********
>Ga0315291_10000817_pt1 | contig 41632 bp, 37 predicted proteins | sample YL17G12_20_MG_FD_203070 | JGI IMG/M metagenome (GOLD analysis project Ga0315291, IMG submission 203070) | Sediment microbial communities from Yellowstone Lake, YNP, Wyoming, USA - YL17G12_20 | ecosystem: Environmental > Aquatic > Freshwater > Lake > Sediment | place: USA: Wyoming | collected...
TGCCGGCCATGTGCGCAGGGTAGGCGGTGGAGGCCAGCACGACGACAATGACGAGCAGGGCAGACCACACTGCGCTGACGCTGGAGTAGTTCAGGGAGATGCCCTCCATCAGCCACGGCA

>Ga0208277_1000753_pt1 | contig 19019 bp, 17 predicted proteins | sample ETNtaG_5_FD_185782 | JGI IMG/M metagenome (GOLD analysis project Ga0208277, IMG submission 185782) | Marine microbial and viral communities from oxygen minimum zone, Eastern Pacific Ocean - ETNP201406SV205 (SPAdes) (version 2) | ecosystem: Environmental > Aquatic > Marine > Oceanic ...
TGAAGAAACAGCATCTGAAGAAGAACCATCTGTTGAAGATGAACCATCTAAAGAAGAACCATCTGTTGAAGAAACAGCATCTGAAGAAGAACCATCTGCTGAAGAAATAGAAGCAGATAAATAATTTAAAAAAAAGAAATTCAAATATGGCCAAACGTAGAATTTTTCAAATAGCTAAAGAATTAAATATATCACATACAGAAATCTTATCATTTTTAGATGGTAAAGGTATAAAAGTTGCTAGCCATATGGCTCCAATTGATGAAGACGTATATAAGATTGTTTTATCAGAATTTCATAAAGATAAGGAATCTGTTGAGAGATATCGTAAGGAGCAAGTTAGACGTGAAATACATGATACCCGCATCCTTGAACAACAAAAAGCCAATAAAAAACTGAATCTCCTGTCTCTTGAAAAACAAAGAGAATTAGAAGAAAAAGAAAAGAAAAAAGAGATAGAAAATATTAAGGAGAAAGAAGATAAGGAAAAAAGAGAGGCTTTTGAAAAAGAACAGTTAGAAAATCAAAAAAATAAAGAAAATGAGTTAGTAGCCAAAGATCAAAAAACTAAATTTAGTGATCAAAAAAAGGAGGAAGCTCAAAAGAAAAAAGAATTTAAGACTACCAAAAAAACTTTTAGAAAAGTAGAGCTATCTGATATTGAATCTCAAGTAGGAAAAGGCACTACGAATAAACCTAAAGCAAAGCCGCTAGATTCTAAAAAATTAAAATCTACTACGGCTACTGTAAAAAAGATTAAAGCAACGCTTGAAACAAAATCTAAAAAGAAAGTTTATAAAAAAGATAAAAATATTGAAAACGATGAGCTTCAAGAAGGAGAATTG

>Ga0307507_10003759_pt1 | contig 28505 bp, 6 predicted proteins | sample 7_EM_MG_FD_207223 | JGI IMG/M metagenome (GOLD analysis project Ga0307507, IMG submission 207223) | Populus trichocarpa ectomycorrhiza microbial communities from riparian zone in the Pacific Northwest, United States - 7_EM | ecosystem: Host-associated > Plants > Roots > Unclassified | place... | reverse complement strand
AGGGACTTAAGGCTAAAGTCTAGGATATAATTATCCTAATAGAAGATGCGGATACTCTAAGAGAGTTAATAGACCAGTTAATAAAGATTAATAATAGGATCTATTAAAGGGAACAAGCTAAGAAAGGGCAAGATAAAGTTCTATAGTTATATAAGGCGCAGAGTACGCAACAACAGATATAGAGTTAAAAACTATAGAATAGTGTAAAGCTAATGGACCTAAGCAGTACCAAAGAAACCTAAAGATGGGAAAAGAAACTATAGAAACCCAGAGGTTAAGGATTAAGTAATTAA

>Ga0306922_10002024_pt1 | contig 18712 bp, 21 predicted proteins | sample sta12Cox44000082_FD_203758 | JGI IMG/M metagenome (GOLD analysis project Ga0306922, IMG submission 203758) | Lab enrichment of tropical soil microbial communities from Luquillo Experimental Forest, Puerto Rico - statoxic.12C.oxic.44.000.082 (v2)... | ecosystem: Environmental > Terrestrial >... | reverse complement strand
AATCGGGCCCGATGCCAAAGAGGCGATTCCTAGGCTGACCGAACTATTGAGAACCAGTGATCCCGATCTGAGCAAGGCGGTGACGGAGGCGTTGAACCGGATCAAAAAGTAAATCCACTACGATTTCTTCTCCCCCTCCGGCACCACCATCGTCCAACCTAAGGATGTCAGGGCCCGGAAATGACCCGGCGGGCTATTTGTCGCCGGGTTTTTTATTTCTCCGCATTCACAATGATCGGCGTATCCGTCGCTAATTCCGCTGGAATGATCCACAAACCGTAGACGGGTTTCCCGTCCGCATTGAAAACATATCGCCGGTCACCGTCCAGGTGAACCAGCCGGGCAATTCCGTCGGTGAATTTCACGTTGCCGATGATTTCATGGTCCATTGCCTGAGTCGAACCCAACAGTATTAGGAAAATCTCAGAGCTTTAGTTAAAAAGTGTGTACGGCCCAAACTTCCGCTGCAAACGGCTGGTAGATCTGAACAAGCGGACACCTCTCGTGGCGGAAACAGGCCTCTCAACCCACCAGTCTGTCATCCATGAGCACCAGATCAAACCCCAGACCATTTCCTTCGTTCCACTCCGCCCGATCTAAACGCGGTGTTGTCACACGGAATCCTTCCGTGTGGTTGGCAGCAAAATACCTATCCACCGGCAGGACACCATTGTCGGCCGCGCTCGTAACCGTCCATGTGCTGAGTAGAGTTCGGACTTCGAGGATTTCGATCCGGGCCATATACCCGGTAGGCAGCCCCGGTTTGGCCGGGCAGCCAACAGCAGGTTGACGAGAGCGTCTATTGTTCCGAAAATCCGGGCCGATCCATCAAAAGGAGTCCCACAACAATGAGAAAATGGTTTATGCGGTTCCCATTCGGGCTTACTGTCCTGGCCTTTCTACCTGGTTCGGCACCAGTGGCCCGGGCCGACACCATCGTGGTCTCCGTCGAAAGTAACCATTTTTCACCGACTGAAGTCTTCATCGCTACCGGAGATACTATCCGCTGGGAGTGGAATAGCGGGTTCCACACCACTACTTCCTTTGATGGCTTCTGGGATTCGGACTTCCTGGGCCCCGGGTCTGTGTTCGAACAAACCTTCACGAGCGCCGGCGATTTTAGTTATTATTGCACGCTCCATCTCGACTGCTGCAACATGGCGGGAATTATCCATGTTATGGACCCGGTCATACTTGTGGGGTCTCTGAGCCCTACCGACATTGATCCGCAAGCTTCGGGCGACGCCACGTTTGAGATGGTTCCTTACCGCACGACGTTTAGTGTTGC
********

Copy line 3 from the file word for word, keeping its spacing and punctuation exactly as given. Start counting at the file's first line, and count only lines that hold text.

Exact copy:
>Ga0208277_1000753_pt1 | contig 19019 bp, 17 predicted proteins | sample ETNtaG_5_FD_185782 | JGI IMG/M metagenome (GOLD analysis project Ga0208277, IMG submission 185782) | Marine microbial and viral communities from oxygen minimum zone, Eastern Pacific Ocean - ETNP201406SV205 (SPAdes) (version 2) | ecosystem: Environmental > Aquatic > Marine > Oceanic ...